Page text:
My quirky nature demanded that I share this with you today, for I am in total agreement with the basic concept expressed herein. This is an article I found in today’s Columbus DISPATCH and it struck a chord with me.
Though I may have developed my personal lifestyle and way of being slightly differently, I don’t really think its relevant to deliberate the issues and variables, for we are each so unique and seem to attract those experiences to ourselves that enable our growth potential best. In all things we have choice even when there seems no apparent control over circumstances. For me, acceptance allows the development of gratitude which is akin to serenity, harmony and strength. . . one could call this happiness. . . the beauty of the blessings of the “now.”
How much sweeter life is when we aren’t busy comparing. . . which can seem to lead to a sense of lack or not enough. How much more life is as we sense our oneness with others. . . . and perhaps, align ourselves with activity which grants our nature to flourish and sing.
I couldn’t agree more with Shawn Achor, the happiness researcher, and believe the points he makes to be on target. For I have seen far too many who toil away and yet not realizing their goals, remain unfulfilled, become jaded, negative — suggesting to me their purpose in life isn’t being realized. Life is a gift and meant to be enjoyed. (NO MATTER WHAT) When this happens, we are out of balance and probably can’t see the good even when it is there. Mindset spirals downward disallowing freedom and/or fun. Sometimes we just stand in our own way and don’t know what to do. This following article on the benefits of this process Shawn Achor has discussed here sound like a real winner to me. Following this plan with those few points he makes can’t help but help turn one’s life around.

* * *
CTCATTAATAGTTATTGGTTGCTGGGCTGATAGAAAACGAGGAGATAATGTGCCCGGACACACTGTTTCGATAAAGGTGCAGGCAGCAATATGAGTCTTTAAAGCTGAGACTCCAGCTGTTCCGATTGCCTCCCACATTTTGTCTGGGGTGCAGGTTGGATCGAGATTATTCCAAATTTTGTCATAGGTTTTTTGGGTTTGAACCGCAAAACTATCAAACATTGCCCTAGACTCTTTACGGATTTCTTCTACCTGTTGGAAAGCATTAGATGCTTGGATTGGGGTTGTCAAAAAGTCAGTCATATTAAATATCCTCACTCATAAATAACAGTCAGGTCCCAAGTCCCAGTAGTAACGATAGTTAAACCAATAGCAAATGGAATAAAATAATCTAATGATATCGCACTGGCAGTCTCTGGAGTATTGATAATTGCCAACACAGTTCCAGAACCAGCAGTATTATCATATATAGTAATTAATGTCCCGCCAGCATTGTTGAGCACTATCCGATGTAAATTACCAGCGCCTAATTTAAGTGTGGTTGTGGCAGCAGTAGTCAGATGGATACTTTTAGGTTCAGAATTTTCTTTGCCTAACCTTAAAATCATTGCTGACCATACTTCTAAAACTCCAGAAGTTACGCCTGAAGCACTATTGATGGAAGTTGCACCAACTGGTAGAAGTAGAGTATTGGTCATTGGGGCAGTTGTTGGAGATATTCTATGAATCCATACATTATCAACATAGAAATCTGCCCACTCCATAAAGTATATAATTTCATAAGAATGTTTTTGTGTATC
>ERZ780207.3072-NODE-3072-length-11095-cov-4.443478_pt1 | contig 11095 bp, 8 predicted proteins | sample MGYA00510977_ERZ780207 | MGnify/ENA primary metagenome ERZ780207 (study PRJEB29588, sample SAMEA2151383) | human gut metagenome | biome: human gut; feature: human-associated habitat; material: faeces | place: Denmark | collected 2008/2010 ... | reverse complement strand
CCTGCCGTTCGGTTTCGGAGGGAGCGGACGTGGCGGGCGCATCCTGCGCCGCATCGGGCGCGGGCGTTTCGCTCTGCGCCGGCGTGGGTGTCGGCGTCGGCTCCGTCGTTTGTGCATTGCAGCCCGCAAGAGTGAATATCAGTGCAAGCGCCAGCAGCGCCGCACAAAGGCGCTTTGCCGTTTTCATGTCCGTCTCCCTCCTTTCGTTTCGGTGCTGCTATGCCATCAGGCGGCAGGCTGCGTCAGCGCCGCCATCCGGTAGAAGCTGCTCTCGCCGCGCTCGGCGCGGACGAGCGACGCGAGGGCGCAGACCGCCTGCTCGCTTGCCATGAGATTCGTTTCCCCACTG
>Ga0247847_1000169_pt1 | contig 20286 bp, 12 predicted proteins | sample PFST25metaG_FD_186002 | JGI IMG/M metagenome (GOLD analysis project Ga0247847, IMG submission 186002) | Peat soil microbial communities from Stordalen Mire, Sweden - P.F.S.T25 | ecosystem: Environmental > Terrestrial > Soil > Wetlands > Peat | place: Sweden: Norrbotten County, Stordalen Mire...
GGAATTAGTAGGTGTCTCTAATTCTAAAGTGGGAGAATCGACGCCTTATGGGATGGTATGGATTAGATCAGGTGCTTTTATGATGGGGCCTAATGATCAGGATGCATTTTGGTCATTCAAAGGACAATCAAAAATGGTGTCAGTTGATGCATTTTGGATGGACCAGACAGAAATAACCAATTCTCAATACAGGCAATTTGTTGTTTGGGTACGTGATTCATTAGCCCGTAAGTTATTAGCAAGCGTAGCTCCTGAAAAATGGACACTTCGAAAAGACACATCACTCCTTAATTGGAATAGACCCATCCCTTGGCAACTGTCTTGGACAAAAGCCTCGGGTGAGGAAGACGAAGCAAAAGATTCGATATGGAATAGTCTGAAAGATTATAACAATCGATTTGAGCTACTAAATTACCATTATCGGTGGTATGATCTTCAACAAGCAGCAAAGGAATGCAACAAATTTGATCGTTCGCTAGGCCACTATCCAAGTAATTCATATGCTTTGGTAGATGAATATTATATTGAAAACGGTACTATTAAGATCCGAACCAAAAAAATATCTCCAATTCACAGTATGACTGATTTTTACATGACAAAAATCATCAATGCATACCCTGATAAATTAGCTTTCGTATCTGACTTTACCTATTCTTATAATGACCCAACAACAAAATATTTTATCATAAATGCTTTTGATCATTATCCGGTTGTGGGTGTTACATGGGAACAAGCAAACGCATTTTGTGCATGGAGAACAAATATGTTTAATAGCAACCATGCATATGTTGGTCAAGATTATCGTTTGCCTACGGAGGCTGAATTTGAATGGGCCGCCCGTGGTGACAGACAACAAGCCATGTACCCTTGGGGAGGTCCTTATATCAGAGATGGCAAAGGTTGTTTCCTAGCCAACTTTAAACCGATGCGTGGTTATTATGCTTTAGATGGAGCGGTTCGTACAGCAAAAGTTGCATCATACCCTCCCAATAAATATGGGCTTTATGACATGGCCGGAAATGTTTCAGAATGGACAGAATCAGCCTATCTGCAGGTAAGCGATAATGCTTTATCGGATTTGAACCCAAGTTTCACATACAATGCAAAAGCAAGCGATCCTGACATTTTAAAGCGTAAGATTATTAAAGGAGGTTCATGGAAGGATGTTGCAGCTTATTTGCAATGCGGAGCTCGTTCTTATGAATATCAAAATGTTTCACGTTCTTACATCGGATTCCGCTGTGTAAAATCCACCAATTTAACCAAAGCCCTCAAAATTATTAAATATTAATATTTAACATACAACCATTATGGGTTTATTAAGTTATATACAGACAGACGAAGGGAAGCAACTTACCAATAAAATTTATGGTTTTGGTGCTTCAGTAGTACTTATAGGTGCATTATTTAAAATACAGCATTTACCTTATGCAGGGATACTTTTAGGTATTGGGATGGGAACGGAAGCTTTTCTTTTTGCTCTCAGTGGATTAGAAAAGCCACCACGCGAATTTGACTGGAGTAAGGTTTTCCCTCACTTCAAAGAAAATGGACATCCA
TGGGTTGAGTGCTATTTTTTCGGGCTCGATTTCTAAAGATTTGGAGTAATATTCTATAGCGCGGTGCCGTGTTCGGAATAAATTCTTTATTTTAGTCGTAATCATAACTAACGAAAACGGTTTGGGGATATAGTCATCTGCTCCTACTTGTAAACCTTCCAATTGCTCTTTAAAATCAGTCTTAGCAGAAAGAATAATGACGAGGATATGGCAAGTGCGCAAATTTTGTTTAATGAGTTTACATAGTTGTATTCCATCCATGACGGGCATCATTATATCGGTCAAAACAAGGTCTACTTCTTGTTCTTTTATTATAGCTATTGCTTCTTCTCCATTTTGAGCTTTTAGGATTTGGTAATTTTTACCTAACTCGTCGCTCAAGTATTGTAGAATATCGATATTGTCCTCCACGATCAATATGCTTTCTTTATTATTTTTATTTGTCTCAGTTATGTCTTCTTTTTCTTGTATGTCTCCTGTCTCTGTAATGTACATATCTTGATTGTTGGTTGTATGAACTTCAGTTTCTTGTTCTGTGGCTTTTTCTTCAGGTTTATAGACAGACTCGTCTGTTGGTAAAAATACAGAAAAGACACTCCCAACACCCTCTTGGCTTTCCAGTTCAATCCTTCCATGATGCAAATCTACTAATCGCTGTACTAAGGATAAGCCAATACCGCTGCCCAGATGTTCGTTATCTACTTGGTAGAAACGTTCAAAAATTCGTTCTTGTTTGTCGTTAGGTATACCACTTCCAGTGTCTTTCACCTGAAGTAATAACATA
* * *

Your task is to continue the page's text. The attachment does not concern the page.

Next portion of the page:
Thank you Shawn, this old lady is gonna incorporate your advice too. Jan
To achieve happiness: 5 habits, 2 minutes
With anyone who thinks of happiness as a luxury or as something that occurs after a lifetime of sacrifice on the drive to a goal, happiness researcher Shawn Achor begs to differ.
His mission is to change minds, hearts and lives. Being happy, he contends, isn’t just about feeling good.
His research has found that simple “happiness habits” — which take no longer than brushing your teeth — make you happier and, as a result, healthier, more creative and productive at work, and closer to loved ones.
Achor, the head of the Good-think research company and the author of The Happiness Advantage and Before Happiness, recently shared insights about his research.
Q: Talk about happiness seems all the rage. Why?
A: I think we’re living through twin revolutions. The high-tech revolution allows us to have information at our fingertips at any moment. And hidden behind that is a more powerful one: Because of that technology, we’ve been able to understand the human brain better than ever.
By changing our mindset and habits, we can actually dramatically change the course of life; improve intelligence, productivity; improve the quality of our lives; and improve every single education and business outcome.